The rear derailleur has had a radical redesign. It looks like something from a sci-fi movie now. It has come about because Shimano has brought the Shadow technology, with its direct mount design, over from the mountain bike category to the road market for the first time. The result is a lower profile mechanism – look at it from the side and it juts out from the frame much less than the original. That provides better crash protection and, you could say, aerodynamics, but these were two aspects I wasn't able to test during my time with it.
The change hasn't caused a negative impact on the shifting quality. Performance is every bit as good as before, and with the shorter lever throw, gear changes are a shade quicker. You really have to search for the improvements, but the important thing is that it's still quick, precise, crisp, quiet and all the words that are usually summoned up to describe Shimano groupsets.
Another critical change, in much the same way that the front mech has been redesigned in response to wider tyres, is that the rear mech has been revised to accommodate the trend for wide-range cassettes. It’ll work with an 11-30t cassette, but it wouldn’t surprise us if it goes higher than that.
The new completely revamped chainset divided opinion when it launched, but spend time with it as I have and it does grow on you – just like every previous Dura-Ace groupset has done. Looks aside, the new chainset has the same Hollowtech II construction but with wider arms and a more reinforced outer chainring, which has allowed Shimano to reduce the weight but keep the stiffness of the previous generation chainset. That’s an improvement you’ll see on the scales but is impossible to detect from the pedals. It’ll be available in 50-34T, 52-36T, 53-39T, 54-42T and 55-42T with crank lengths ranging from 165mm to 180mm.
The brake callipers have been tweaked and now provide clearance for up to 28mm tyres. The new quick release lever sits flush with the top arm of the brake calliper when in the closed position, providing a smarter appearance. Braking performance has always been impressive with Dura-Ace rim brake callipers, and that holds true with the updated callipers. There will doubtless be a disc brake version along soon enough, and direct mount brakes will be available.
It’s perhaps easy to be underwhelmed by the performance of the new Dura-Ace 9100 groupset on the first ride, but that’s only because Shimano set such a high benchmark with Dura-Ace 9000. The list of changes, though small, do add up to a tangible improvement. It’s still a wonderful groupset to use and if you’re not a fan of electronic groupsets, Dura-Ace 9100 is a good alternative. Better than that, I personally prefer the ergonomics of the mechanical version, savouring the sweet action of moving a lever rather than pushing a button. But that’s just me.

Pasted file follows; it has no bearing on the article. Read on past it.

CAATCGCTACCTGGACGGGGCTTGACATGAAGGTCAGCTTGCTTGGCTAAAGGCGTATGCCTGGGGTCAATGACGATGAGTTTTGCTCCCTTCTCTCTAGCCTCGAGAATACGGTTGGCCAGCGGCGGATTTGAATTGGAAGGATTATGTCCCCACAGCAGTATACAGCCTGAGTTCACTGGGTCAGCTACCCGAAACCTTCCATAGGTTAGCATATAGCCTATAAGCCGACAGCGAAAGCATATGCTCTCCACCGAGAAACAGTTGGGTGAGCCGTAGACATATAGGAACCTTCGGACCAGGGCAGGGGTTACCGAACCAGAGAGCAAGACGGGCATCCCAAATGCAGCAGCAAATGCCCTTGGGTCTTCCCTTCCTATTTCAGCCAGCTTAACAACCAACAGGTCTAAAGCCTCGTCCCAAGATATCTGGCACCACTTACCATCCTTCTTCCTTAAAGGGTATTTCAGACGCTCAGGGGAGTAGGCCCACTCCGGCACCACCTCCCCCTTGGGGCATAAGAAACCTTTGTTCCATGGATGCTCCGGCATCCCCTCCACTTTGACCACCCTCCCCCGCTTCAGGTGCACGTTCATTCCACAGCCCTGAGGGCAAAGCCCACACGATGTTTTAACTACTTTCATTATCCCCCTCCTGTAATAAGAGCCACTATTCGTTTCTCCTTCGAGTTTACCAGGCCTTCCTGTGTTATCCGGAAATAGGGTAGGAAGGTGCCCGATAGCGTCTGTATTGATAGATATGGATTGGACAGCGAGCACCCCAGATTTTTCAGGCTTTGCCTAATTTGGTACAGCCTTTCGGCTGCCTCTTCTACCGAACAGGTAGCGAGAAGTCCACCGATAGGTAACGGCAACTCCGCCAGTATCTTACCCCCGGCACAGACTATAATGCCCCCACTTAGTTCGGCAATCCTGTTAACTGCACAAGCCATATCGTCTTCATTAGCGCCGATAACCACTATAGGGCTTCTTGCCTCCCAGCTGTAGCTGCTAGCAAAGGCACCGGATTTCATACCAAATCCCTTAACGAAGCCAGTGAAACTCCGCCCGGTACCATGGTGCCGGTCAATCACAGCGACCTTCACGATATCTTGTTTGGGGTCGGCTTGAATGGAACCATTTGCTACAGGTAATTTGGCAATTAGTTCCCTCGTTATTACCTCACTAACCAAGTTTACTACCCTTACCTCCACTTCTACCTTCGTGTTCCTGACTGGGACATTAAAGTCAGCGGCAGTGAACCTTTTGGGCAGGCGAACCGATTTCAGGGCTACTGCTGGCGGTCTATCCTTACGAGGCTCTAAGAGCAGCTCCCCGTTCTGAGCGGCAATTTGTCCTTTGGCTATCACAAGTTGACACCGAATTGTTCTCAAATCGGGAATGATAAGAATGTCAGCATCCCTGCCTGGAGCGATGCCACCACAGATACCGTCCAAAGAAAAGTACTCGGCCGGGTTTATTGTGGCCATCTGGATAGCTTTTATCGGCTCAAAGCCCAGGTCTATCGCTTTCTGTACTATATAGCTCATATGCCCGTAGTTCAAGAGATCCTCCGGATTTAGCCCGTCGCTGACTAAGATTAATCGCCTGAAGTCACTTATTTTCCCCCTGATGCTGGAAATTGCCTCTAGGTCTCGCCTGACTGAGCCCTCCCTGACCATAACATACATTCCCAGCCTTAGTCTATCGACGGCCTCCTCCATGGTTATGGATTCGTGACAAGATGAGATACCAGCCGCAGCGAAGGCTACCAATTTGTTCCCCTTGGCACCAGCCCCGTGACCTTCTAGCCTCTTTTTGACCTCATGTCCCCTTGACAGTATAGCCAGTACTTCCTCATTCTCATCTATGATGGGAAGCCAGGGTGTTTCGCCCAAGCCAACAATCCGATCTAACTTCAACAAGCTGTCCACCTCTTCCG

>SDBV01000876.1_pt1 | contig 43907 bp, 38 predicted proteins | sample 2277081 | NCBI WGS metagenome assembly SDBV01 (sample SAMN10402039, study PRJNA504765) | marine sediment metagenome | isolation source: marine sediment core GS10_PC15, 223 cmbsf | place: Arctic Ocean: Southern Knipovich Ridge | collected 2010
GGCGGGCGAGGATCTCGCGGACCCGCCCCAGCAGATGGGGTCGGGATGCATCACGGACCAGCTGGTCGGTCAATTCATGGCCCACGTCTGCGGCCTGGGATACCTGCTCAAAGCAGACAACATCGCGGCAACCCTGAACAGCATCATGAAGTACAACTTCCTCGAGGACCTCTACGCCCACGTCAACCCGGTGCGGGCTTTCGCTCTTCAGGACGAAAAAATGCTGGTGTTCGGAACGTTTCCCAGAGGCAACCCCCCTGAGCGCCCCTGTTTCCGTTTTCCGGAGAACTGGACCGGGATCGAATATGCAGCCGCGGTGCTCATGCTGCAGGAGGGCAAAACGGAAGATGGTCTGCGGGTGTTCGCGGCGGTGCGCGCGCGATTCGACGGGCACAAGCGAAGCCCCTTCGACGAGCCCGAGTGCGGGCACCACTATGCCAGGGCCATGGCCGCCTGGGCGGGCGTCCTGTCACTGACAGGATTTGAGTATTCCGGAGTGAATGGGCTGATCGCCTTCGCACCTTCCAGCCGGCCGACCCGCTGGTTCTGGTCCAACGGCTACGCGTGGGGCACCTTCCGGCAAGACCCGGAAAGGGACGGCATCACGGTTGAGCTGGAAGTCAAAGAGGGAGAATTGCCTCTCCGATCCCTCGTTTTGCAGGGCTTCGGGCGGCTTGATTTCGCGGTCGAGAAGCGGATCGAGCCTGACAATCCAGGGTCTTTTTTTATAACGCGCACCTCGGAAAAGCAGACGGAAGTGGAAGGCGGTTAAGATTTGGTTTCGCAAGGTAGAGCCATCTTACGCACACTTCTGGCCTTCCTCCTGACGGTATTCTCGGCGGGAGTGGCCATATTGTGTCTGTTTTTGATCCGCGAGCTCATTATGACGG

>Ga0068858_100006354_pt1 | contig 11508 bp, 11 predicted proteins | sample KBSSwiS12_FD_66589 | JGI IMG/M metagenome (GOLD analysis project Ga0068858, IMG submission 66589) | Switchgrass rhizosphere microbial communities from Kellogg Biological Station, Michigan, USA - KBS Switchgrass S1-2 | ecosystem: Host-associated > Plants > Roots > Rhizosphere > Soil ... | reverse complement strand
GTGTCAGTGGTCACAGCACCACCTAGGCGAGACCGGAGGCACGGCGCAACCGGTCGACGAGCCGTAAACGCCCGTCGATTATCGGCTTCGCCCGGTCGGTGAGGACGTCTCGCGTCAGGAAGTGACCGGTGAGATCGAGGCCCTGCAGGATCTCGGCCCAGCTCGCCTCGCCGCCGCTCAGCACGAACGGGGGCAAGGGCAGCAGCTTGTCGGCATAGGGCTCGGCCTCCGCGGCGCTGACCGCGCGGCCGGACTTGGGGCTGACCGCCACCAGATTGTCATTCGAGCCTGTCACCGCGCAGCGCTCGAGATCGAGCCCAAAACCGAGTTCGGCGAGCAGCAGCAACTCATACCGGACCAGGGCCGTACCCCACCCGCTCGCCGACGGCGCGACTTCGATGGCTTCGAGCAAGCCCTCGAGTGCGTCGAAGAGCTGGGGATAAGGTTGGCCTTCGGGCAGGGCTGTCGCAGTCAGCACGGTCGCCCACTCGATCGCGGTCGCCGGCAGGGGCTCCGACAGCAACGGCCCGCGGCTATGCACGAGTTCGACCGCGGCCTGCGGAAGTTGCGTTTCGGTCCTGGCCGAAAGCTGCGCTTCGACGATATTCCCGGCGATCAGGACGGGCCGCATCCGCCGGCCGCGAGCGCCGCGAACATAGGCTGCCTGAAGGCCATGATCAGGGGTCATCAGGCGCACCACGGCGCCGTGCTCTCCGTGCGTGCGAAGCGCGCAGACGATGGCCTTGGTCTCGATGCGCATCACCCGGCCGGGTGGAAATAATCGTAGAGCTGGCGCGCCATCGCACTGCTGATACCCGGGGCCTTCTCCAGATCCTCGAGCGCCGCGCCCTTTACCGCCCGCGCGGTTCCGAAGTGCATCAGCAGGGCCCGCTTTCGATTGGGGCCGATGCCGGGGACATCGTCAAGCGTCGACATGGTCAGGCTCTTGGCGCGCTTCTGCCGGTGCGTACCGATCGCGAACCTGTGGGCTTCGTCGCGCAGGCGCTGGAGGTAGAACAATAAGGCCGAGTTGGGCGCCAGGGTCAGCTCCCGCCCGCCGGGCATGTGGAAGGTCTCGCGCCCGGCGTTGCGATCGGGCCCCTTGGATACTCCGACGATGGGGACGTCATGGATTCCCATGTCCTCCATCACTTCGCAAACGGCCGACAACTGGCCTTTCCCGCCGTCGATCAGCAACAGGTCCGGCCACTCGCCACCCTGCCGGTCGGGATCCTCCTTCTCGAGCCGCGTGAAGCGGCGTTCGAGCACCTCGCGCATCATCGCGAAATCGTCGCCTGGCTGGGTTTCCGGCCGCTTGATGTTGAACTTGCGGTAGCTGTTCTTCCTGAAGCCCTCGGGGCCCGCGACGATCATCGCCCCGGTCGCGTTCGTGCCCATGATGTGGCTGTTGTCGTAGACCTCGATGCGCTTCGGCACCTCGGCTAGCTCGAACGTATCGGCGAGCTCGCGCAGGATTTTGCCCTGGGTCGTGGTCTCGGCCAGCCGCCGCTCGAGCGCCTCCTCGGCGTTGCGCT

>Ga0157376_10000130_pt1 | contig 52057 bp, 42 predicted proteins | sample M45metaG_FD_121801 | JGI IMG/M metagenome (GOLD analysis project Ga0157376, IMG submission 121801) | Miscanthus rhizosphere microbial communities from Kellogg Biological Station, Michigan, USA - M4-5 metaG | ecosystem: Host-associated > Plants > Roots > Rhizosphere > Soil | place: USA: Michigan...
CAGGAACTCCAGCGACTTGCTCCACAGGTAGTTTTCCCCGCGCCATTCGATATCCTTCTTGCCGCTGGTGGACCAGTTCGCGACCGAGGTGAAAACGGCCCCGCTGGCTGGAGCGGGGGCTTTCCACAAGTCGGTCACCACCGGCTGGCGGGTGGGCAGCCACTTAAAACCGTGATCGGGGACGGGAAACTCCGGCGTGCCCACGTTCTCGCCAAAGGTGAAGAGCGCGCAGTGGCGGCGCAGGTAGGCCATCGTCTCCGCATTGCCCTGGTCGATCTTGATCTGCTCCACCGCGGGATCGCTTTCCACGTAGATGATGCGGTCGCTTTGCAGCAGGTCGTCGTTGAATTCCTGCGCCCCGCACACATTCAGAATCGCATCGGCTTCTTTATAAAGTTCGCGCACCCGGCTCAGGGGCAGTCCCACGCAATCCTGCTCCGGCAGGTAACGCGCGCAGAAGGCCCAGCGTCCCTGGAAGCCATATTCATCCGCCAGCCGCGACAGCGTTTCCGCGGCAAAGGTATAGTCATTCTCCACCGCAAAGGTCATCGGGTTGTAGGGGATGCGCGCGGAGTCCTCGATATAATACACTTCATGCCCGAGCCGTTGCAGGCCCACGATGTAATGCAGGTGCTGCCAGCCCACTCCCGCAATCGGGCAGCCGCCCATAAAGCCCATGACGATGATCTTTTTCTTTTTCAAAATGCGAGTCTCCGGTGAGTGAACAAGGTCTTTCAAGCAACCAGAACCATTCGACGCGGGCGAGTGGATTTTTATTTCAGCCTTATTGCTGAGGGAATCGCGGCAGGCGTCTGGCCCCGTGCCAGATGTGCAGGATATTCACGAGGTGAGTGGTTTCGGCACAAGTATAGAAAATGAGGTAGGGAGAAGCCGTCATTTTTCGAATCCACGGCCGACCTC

The evolution rather than revolution approach of Dura-Ace 9100 is probably testament to the fact that Shimano has likely reached the end of the development path for a mechanical groupset. Can it really get better than this? Given the race-focused development of Dura-Ace, and with the majority of the pro peloton on Di2 these days, will Shimano feel the need to continue to search for improvements in its mechanical groupsets? Away from pro racing, there’s still a place for mechanical in bike ranges where price is a factor, but will that be enough to drive Shimano to continue to develop it in the same way it has over the past 10 years? Time will tell.
So, to wrap up, Dura-Ace 9100 provides exceedingly good performance with super-light shifting and the best ergonomics of any groupset, backed up by the solid dependability Dura-Ace is founded upon, and now wrapped up in a very modern outfit.
David has worked on the road.cc tech team since July 2012. Previously he was editor of Bikemagic.com and before that staff writer at RCUK. He's a seasoned cyclist of all disciplines, from road to mountain biking, touring to cyclo-cross, he only wishes he had time to ride them all. He's mildly competitive, though he'll never admit it, and is a frequent road racer but is too lazy to do really well. He currently resides in the Cotswolds.